The wind whips across the city, carrying wisps of snow across
the flat streets of Fargo. One step outside, and the moisture in
your nose freezes with your first breath. The electronic
thermometer at the Norwest Bank states the obvious: -17[degrees]
F. It's Jan. 6, in Fargo's brief winter dusk. In Hornbacher's, a
grocery store on Broadway, people are greeting one another
cheerfully: Coldnuf fer ya? In the parking lot, cars are running
with nobody in them. And people wonder why Darin Erstad and Rick
Helling--two well-paid major leaguers, two men who could live
wherever they want in the off-season--choose to winter in North
This is an article from the Jan. 18, 1999 issue
Earlier in the day Erstad and Helling had been on a fruitless
ice-fishing expedition to Prairie Lake. Now they are at a back
table at the Fargo Cork, the city's leading steak-and-walleye
house. Erstad is examining the menu. "Couscous?" he says
incredulously to a waitress, his food vocabulary strained. He's
24, a core player on the emerging Anaheim Angels, a 6'2",
210-pound first baseman and outfielder who's one of the best
young players in the game. He has a tiny mouth and thinning
blond hair, and when he questions something, a pair of inch-high
lines form between his eyebrows. "What the...what's that?"
Helling is 28 and worldly. He has pitched at Kishwaukee Junior
College in Malta, Ill., and at Stanford, from which he graduated
in 1993; in Spain, where he pitched for the U.S. Olympic team;
and in every major league park. Last year he was 20-7 for the
Texas Rangers. He is 6'3" and 220 pounds, and has a perfectly
round head, ears pinned back to it, with an unbelievable amount
of information inside it. He's not a big reader, but if he hears
something, he retains it. Helling has heard about couscous
before. "It's like rice," he tells Erstad, "like African rice."
"I'll have a baked potato," Erstad says, "with everything on
In the history of baseball only a dozen North Dakotans have made
it to the bigs, but three of them were prominent in 1998:
Erstad, who made the American League All-Star team; Helling, who
helped lead the Rangers to the American League West title; and
Roger Maris, who, you may have heard, had his longstanding
single-season home run record broken by not one but two players.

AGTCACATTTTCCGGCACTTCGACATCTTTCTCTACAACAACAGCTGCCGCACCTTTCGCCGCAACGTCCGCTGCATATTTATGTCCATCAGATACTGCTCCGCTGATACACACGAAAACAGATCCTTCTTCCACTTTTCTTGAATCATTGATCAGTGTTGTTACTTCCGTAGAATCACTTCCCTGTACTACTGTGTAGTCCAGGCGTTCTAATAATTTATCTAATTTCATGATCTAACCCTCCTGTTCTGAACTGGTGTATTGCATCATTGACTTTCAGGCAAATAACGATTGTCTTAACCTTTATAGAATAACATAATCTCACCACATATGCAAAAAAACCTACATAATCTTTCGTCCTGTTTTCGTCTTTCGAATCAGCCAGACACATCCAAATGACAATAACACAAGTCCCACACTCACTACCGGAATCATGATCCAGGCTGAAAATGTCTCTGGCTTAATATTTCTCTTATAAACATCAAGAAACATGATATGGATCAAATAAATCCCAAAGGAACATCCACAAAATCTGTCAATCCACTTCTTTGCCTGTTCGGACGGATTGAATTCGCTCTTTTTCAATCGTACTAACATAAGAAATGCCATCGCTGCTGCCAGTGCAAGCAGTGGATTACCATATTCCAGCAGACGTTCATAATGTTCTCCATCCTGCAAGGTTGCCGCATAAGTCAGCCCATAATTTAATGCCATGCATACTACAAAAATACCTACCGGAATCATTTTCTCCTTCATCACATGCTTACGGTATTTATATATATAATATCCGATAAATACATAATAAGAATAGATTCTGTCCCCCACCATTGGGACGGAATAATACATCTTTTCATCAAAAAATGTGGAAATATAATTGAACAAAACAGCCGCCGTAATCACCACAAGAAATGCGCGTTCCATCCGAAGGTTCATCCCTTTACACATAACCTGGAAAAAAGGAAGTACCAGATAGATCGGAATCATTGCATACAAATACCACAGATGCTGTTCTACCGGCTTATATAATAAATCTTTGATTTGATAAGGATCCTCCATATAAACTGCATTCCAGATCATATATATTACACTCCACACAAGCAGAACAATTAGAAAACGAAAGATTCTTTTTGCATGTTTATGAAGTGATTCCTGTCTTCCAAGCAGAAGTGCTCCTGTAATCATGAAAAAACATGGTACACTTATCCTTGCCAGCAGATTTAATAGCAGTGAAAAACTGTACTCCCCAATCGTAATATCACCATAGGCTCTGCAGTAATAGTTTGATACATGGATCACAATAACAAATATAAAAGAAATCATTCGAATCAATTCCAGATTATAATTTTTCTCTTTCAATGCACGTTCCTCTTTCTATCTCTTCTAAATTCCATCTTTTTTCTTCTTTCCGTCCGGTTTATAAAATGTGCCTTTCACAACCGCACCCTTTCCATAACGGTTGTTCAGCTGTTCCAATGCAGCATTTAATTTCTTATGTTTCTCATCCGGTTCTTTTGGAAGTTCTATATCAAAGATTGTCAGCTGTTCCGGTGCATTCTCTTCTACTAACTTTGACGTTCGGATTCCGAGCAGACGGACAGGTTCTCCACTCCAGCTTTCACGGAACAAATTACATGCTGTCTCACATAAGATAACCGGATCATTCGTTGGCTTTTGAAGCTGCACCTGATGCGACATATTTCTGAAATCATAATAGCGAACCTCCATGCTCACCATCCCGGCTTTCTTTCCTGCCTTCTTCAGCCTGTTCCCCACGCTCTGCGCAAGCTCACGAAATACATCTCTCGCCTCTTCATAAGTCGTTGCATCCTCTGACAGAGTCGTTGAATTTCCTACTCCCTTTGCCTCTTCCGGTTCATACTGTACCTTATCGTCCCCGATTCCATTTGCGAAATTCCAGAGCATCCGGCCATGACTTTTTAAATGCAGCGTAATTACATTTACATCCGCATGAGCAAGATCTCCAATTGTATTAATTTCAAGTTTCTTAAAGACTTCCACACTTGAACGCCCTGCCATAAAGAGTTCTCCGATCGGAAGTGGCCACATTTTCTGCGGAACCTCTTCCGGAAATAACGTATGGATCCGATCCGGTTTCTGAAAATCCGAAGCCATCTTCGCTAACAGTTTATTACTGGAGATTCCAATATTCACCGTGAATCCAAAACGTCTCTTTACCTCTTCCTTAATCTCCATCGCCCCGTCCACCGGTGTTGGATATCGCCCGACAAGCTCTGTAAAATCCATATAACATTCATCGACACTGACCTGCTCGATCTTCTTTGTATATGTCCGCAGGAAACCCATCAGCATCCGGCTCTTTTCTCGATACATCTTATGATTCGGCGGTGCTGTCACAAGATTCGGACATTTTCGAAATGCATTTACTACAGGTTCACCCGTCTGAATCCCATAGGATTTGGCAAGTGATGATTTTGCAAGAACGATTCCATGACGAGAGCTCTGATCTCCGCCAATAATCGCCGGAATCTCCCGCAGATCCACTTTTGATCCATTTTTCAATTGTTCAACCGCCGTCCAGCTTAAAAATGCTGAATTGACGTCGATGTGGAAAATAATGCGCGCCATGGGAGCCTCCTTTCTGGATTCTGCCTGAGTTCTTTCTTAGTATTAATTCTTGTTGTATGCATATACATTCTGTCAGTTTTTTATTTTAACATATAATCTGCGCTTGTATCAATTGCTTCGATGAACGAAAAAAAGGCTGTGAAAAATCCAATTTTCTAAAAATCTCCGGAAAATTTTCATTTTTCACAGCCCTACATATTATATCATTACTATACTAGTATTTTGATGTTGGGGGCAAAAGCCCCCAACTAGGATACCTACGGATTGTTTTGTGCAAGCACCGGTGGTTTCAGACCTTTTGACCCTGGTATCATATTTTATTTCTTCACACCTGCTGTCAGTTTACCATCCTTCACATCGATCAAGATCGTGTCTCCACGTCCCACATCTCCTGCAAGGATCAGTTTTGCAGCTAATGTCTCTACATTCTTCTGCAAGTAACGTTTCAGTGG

"My father idolized Maris," Erstad says over dinner. "I came to
appreciate him more last year, reading up on him. I didn't want
to see his record broken."
"I played on the same American Legion team Maris played on,
Fargo, and went to the same high school, Shanley," says Helling.
"Everywhere I played I'd hear, 'You should have seen the shot
Maris hit here when he was 15.'"
Erstad and Helling are friends, but not close ones. Only in the
past two or three years, as big leaguers, have they had the
chance to spend time together. They have the same agent, Jeffrey
Moorad, and work out at the same gym in Fargo, the Red River
Valley Sports Medicine Institute. As kids they met only once, at
a distance of 60 feet, six inches. Helling grew up in a tiny
farm village, Lakota (pop. 898), and moved the 137 miles
southeast to Fargo, a city of 74,111, for his senior year of
high school. Erstad grew up in Jamestown, a farm town of 15,571
people about 90 miles west of Fargo. In 1989 the Fargo American
Legion team traveled to play Jamestown's Legion team. Fargo
drove into town in its gleaming bus, which had air-conditioning,
reclining seats and a TV. When Helling, Fargo's star righthanded
pitcher, emerged from the bus, most of Jamestown took notice.
Helling was 18 but already filled out, a man. Before his first
at bat, Erstad, then 15, knelt in the on-deck circle, watching
in amazement as Helling blew hitters away. Helling struck out 18
in that game, including every Jamestown batter except one.
Erstad was hitless in four at bats--he can still remember each
of them--but didn't whiff.
In the majors Helling has faced Erstad 11 times, and Erstad can
recall not only each at bat but also nearly every pitch. Fargo
continues to dominate Jamestown: Erstad was 0 for 7 against
Helling before he broke the string by singling in a game at
Anaheim during September's division race. He then went hitless
in his final three at bats of the season against Helling. "I
follow Darin in the paper, I root for him to do well," Helling
says. "I don't mind if he gets a single off me, as long as he
doesn't drive in a run or score himself or cost me the game."
Erstad takes a different view. "Whenever he pitches, I want to
see the same line: eight innings, no runs, no hits, no
decision," he says. "I can't root for him to win. We're in the
same division! Is that mean?"
They took wholly different routes from North Dakota to the
American League West. The grandson of farmers, Erstad grew up
the middle of three children in a happy home. His father, Chuck,
is an insurance claims manager, and his mother, Dorothy, has
worked as a church education director. Darin has known nothing
but sporting success. He played football and hockey and ran
track during the school year, and played baseball all summer,
day after day, from morning until the lights were turned off.
Partly because the weather doesn't warm up until late in the
spring, many North Dakota high schools don't have baseball
teams--Jamestown High didn't--but in the summer it's not unusual
for games between big Legion rivals to be attended by several
thousand people. As a teenager Erstad played 60 or 70 Legion
games between the end of school and Labor Day.
"I feel kind of sorry for those kids who just play one sport
growing up, then in the off-season all they do is exercises to
improve the muscles you use for that one sport," Erstad says.
He's in his house now, in a Fargo development where the streets
form perfect squares. Erstad shares the house--a modest
split-level with a single color scheme, off-white--with three
other bachelors of his vintage. "Growing up in North Dakota, you
play everything. We always found a way to compete. Not just team
sports. Ping-Pong. Ice fishing. Sledding." The notion of living
anywhere besides North Dakota in the off-season doesn't make
sense to him. North Dakota is home. "Me and my best friend, we'd
go to the top of this hill and race our sleds right to this rock
before a bridge," he recalls. When sledding into a rock is your